Jesus and Mark’s Gospel Prologue

Three new posts up at our pastor’s blog concerning the person and work of Jesus in Mark’s prologue and the first two sermon outlines (Mk 1.1-8, 1.9-15). Go here.

Gathering the Study the Gospel of Christ in the Gospel of Mark

On October 7, the core group (and, Lord willing, many visitors) will be gathering to begin our first study as the church plant to be known as Christ Community Church in Newton, MA. For info on why Mark’s Gospel, how you can pray, and other pertinent info, go here.

How the Gospel Changes Our Apologetics, Part 1, by Tim Keller

Apologetics is an answer to the “why” question after you’ve already given people an answer to the “what” question. The what question, of course, is “What is the gospel?” But when you call people to believe in the gospel and they ask, “Why should I believe that?” —then you need apologetics.

I’ve heard plenty of Christians try to answer the why question by going back to the what. “You have to believe because Jesus is the Son of God.” But that’s answering the why with more what. Increasingly we live in a time in which you can’t avoid the why question. Just giving the what (for example, a vivid gospel presentation) worked in the days when the cultural institutions created an environment in which Christianity just felt true or at least honorable. But in a post-Christendom society, in the marketplace of ideas, you have to explain why this is true, or people will just dismiss it.

Go here for the first part of this blog series by Keller at City to City.

Where And How Do We Draw The Line, by Kevin DeYoung

1. Establish the essentials of the faith.
2. Listen to the communion of the saints.
3. Distinguish between landing theology and launching theology.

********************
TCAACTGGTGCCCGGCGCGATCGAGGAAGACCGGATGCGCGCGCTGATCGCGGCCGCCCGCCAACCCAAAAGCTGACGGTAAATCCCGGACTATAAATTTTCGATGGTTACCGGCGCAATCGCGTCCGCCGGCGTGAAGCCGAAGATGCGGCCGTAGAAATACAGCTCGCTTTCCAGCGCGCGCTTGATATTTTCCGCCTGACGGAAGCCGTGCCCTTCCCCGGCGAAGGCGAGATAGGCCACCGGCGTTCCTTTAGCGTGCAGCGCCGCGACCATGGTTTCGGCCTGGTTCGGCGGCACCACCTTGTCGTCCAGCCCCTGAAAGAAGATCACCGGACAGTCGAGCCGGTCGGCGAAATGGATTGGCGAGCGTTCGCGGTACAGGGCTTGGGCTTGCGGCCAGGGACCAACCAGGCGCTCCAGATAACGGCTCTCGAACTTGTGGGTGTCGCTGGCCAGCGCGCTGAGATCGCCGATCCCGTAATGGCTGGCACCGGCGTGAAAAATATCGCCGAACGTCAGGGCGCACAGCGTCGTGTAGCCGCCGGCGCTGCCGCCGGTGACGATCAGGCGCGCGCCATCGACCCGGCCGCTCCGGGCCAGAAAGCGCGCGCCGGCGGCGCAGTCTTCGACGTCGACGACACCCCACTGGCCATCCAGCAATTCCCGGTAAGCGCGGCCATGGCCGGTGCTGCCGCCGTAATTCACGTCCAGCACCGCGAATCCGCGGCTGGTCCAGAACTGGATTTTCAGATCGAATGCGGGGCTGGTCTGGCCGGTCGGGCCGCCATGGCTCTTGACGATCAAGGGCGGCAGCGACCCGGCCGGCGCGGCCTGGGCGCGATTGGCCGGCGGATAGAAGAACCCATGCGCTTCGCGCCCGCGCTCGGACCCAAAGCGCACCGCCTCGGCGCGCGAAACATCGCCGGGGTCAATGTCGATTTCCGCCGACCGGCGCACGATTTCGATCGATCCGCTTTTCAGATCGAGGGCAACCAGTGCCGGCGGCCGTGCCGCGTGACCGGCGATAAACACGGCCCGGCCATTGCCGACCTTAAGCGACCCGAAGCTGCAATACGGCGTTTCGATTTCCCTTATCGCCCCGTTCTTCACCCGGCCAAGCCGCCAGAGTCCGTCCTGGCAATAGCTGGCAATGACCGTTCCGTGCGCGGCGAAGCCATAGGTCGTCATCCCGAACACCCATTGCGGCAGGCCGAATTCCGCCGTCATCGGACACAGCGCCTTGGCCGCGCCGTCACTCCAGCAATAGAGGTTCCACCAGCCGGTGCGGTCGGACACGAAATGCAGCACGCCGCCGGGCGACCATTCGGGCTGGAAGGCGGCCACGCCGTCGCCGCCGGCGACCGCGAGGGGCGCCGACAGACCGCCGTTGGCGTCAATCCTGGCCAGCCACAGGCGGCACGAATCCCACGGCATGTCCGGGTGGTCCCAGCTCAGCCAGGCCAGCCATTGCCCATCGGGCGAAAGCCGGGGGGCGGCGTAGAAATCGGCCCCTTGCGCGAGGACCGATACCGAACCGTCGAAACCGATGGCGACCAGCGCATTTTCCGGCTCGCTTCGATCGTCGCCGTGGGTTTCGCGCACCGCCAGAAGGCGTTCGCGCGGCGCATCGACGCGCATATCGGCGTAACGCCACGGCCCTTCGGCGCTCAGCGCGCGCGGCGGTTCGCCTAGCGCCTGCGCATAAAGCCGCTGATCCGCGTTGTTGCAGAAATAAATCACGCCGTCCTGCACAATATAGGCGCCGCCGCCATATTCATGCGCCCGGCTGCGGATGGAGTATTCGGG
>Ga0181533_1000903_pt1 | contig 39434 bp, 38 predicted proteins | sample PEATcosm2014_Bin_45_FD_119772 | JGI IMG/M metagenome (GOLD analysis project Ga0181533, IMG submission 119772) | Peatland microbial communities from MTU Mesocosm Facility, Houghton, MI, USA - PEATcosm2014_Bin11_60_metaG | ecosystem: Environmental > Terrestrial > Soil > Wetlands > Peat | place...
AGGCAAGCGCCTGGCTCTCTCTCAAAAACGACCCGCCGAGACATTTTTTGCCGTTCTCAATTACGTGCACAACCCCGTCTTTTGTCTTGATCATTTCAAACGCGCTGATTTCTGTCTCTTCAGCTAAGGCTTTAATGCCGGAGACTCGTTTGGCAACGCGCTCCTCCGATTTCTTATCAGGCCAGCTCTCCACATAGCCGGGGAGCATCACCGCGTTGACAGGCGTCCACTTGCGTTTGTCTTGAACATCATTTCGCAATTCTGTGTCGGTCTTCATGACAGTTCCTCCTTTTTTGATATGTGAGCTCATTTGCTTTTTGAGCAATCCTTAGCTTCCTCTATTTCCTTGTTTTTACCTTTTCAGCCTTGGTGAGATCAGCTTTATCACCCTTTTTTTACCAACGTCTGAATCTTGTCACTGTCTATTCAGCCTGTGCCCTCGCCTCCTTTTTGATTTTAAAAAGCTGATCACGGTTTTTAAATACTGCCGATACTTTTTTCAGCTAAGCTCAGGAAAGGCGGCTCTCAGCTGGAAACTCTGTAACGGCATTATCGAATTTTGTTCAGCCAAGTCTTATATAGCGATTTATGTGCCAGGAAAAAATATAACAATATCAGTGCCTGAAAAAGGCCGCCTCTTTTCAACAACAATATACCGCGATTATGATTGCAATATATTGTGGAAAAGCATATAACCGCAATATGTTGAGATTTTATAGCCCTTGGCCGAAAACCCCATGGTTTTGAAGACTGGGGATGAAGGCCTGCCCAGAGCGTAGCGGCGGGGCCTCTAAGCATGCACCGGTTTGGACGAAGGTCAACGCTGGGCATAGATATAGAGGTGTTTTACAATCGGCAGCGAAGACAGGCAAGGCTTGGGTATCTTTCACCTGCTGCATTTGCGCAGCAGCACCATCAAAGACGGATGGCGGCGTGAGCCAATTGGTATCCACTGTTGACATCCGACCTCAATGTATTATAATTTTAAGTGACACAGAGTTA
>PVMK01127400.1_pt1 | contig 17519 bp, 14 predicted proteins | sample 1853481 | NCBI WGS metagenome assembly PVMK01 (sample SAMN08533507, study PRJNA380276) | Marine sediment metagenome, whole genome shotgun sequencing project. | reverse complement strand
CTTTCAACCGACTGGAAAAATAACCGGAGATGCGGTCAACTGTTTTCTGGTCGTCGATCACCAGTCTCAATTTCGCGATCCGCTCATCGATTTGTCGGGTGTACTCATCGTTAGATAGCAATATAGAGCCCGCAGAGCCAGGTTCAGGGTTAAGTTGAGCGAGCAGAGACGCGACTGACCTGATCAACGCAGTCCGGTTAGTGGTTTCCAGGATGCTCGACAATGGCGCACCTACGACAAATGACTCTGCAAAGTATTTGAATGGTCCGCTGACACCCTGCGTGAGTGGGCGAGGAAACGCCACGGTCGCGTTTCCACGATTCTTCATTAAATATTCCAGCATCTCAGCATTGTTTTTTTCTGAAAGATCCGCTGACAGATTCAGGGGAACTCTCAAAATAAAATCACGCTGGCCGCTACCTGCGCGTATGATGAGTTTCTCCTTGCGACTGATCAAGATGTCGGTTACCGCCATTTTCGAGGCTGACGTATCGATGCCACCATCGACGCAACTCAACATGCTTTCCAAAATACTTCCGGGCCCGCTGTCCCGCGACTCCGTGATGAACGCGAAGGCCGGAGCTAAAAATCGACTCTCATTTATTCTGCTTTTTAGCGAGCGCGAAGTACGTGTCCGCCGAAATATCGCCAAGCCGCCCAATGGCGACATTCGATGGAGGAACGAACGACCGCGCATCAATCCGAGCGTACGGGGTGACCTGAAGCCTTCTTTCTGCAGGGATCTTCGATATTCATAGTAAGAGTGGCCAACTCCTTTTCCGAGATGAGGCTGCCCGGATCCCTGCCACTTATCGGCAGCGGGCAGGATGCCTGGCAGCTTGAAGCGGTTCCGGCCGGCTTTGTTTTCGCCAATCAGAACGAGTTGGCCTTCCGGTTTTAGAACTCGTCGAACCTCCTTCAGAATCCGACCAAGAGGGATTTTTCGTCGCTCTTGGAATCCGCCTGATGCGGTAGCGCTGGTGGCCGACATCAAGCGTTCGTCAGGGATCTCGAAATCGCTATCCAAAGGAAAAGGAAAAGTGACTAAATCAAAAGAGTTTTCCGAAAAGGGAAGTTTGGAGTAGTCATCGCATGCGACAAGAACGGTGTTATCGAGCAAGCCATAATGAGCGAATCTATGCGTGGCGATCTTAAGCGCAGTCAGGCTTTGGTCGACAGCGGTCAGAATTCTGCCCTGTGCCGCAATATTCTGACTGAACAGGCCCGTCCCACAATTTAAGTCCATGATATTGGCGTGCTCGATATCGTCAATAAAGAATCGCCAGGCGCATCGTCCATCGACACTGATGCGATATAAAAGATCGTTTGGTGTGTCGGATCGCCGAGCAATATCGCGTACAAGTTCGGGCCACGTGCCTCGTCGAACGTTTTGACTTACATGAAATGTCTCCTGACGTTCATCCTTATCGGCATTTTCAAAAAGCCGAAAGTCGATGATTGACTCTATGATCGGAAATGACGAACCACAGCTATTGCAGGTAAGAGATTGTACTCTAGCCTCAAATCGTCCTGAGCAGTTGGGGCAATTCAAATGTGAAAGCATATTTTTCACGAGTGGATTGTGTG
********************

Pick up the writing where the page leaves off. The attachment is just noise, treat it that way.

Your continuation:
4. Distinguish between the explicit teaching of Scripture and the application of scriptural principles.
5. Distinguish between church existence and church health.
6. Avoid foolish controversies.
7. Allow for areas of disagreement, especially regarding “conversion baggage.”

Go here for his explanations of each.

Addressing Theology With Children

The following idea has been adapted and adopted from the article at WORLD by Russ Pulliam.  The idea is simply to give you a list of fictional writings designed to engage children and their imaginations with theological and ecclesial-historical truths.  Here are some (and if you want to add some others, feel free):

1. Irenaeus of Lyons, by Sinclair Ferguson
2. Polycarp of Smyrna, by Sinclair Ferguson
3. Ignatius of Antioch, by Sinclair Ferguson
4. Big Book of Bible Truths 1, by Sinclair Ferguson
5. Big Book of Questions and Answers About Jesus, by Sinclair Ferguson

6. The Lightlings, by R. C. Sproul
7. The Barber Who Wanted to Pray, by R. C. Sproul (teaching on Martin Luther)
8. The Donkey Who Carried a King, by R. C. Sproul (gives the gospel through the donkey’s perspective, teaching humility from carrying Christ into Jerusalem)
9. The Priest With Dirty Clothes, by R. C. Sproul (illustrates the imputation of Christ’s righteousness)
10. The Prince’s Poison Cup, by R. C. Sproul (explaining Christ’s suffering for us)
11. The King Without a Shadow, by R. C. Sproul (explaining holiness)

12. Children’s Stories, by J. C. Ryle
13. Thoughts for Young Men, by J. C. Ryle
14. Boys and Girls Playing and Other Addresses to Young Children, by J. C. Ryle
15. The Duties of Parents, by J. C. Ryle (ok, this is for parents, but undoubtedly involves children!)

WORLD’s Top 10 Books of the Year, by Marvin Olasky

1. The Triumph of Christianity: How the Jesus Movement Became the World’s Largest Religion, by Rodney Stark

2. Toxic Charity: How Churches and Charities Hurt Those They Help — And How to Reverse It, by Robert Lupton

3. From Prophecy to Charity: How to Help the Poor, by Lawrence Mead

4. Coming Apart, by Charles Murray

5. The Intolerance of Tolerance, by D. A. Carson

6. We the People: A.D. 1600 to 1800, Christian History Project, Vol. 10

7. What is the Mission of the Church?, by Kevin DeYoung and Greg Gilbert

8. Gospel-Powered Humility, by William Farley

9. The Orphan Master’s Son, by Adam Johnson

10. A Life of Gospel Peace, by Phillip Simpson

Go here and here for his run-downs of the top three.  At the bottom of the second link, where the final 7 books are listed, there are links for WORLD’s reviews of all the books.

100 Quotes From You On Sanctification, posted by Jonathan Parnell

I love quotes.  I especially love good, edifying quotes.  And I really love good, edifying quotes dealing with Bible knowledge and the Christian life.  So go here for 100 quotes on sanctification gathered by Desiring God in lieu of their upcoming National Conference.